Psychopharmacology of Selective Serotonin Re-uptake Inhibitors (SSRIs) – Mechanism of Action

Posted on: April 23, 2020
Last Updated: November 2, 2021

In this video, Dr Sanil Rege covers the mechanism of action and psychopharmacology of SSRIs.

Fluoxetine, Paroxetine, Sertraline, Escitalopram and Citalopram come under the banner of SSRIs. Read more on the mechanisms of action, doses and pharmacokinetics of SSRIs here.

SSRIs are evidence-based in the treatment of depression, anxiety and OCD. SSRIs block serotonin transporter (SERT) increasing extracellular levels of serotonin within the synaptic cleft.

The main receptors serotonin acts on are 5HT2A, 5HT2C, 5HT3 and 5HT1A autoreceptor. The initial activation of the post-synaptic 5HT2A, 5HT2C and 5HT3 receptors are responsible for side effects. These receptors downregulate in 1-2 weeks and the side effects wane.

The 5HT1A receptor also downregulates after a lag of 2-4 weeks (onset of action for SSRIs) which results in serotonin flowing down the presynaptic neuron and the neuron firing.

BDNF receptor: 

  • More recently, evidence suggests that SSRIs act at the TRKB receptor which is a BDNF receptor.
  • The binding of the BDNF receptor (the transmembrane domain of tyrosine kinase receptor 2 (TRKB)) facilitates increased expression and signalling of brain-derived neurotrophic factor (BDNF) which promotes neuronal plasticity and antidepressant responses. [Casarotto et al., 2021]. 
  • Serotonin (5HT)- BDNF systems act synergistically on synaptic plasticity and neurogenesis in brain areas implicated in depression [Martinowich and Lu, 2008].

Serotonin, BDNF and Neural Effects: 

Both 5-HT1A and 5-HT2A receptor agonists also upregulate BDNF protein and mRNA expression. [Jiang et al., 2016]

5-HT1A receptors are a major target for SSRI-induced increases in adult hippocampal neurogenesis which is correlated with antidepressant response.

A proposed model looking at SSRIs and downstream effects are as follows : [Samuels et al., 2015]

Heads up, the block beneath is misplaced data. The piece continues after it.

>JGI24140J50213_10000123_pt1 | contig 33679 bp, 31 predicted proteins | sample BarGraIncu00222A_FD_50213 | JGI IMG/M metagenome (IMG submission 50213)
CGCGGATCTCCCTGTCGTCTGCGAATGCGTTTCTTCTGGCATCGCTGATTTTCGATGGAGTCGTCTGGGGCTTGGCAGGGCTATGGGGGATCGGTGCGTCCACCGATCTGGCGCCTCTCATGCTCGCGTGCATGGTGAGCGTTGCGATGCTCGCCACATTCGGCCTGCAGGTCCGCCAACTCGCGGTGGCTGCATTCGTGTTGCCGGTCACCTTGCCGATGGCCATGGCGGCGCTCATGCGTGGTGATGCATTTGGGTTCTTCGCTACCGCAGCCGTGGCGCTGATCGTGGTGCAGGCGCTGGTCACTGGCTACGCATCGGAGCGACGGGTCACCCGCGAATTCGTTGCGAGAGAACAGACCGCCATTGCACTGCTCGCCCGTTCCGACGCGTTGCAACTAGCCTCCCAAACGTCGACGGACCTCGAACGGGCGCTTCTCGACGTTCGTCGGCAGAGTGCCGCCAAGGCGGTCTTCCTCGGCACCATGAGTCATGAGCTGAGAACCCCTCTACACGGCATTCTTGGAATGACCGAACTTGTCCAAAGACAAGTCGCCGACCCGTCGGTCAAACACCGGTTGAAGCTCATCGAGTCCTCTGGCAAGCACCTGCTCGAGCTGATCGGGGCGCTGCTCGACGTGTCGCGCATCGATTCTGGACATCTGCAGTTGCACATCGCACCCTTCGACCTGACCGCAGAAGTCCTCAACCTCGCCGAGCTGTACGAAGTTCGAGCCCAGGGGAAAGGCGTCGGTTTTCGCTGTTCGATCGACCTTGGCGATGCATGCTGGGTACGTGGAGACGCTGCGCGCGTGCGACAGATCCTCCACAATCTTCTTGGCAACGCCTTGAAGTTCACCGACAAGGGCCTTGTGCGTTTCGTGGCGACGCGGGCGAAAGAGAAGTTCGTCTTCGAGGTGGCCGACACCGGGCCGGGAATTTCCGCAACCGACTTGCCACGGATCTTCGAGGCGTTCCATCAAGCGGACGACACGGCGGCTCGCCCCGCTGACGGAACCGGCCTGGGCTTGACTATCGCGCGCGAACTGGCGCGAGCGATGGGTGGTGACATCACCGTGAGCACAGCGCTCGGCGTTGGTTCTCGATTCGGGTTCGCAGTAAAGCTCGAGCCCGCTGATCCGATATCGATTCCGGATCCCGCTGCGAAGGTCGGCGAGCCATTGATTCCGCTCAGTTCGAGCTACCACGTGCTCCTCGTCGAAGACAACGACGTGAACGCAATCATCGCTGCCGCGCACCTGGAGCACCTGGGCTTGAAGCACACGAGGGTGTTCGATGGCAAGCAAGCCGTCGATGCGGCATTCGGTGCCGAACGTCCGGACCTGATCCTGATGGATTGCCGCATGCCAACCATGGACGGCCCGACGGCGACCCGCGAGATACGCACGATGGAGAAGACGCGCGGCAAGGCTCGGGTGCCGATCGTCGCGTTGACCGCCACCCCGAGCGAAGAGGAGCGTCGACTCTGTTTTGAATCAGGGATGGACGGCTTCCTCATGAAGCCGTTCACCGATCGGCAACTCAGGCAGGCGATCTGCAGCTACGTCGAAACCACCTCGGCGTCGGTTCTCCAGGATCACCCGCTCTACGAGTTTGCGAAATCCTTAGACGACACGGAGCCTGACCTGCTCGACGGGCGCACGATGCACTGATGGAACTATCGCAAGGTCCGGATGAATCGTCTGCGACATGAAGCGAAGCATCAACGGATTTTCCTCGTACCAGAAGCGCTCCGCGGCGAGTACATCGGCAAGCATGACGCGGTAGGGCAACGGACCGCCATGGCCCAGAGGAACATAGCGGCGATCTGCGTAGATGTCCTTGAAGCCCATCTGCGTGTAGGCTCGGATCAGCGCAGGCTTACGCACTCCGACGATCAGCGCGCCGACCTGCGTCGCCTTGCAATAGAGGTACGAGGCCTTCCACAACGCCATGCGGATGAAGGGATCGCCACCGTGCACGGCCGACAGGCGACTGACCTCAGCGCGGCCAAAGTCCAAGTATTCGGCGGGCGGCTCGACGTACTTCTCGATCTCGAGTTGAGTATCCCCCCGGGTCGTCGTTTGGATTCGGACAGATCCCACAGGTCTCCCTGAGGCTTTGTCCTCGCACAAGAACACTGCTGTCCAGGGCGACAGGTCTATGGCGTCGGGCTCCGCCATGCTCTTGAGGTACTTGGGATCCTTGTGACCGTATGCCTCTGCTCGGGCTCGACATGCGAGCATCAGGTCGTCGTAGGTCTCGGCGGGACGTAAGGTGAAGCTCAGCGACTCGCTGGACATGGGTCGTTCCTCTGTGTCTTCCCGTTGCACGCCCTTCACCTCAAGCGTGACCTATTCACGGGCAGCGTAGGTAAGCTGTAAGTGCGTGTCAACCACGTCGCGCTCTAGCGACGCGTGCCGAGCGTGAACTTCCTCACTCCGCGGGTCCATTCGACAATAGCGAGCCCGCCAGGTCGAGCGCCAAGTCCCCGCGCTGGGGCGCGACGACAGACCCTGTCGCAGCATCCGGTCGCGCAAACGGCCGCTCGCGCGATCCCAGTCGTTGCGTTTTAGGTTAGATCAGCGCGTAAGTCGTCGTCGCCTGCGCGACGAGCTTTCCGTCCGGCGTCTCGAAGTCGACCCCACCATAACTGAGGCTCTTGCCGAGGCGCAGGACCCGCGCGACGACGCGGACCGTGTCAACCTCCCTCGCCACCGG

• Chronic SSRI administration increases 5-HT levels
  • Increased serotonin results in the activation of 5-HT receptors on dentate gyrus granule cells.
  • Activation of 5HT1A receptors on mature granular cells results in the release of downstream growth factors such as BDNF, VEGF, and others, which bind to receptors on neural precursor cells (NPCs) in the subgranular zone.
  • Neural precursor/progenitor cells (NPCs) then proliferate and differentiate into young adult-born granule cells (ABGCs), which will begin to migrate, mature, and finally integrate into the granule cell layer.
  • However, the young ABGCs have distinct plasticity properties from the mature dentate gyrus granule cells and activate local GABAergic interneurons to evoke strong inhibitory input to the mature granule cells.
  • The inhibition of mature GCs via direct activation of 5HT1A receptors is therefore critical for the antidepressant response.

Astrocyte Modulation: 

Astrocyte dysfunction has recently been proposed to contribute to the pathogenesis of depression through several mechanisms:

  • Affecting the monoaminergic system
  • Modulating neuronal activity
  • Altering the excitatory-inhibitory balance
  • Disturbing the neurotrophic support of neuronal networks

Evidence has mainly focused on the astrocytic inward rectifier potassium channel 4.1 (Kir4.1 channel) as a possible contributor to depression. The channel is an important modulator of neuronal excitability and glutamate metabolism.

Serotonin can communicate with and modulate Kir4.1 activity although the exact interaction and effect are still a matter for further research. Evidence shows that Kir4.1 inhibition increases astrocyte secretion of BDNF.

SSRIs inhibit Kir 4.1 activity. Fluoxetine and sertraline displayed a stronger, voltage-independent effect, with respect to fluvoxamine, which instead inhibited Kir4.1 in a voltage-dependent manner.

Anti-Neuroinflammation: 

  • Serotonin has proinflammatory effects by elevating cytokine levels, however, activation of the 5HT2A receptors has anti-inflammatory effects. [Wan et al., 2020]

SSRIs and SNRIs decrease neuroinflammation through multiple mechanisms: [Dionisie et al., 2021]

  • Reduction of blood or tissue cytokines
  • Regulating complex inflammatory pathways: nuclear factor kappa-light-chain-enhancer of activated B cells (NF-κB), inflammasomes, Toll-like receptor 4 (TLR4) and peroxisome proliferator-activated receptor-gamma (PPARγ).
  • This property has been used in the treatment of Covid -19 with fluvoxamine. [Read more in the article on neuropsychiatric of covid]

In summary, SSRIs may have additional effects that are yet to be discovered beyond the serotonergic hypothesis of depression.

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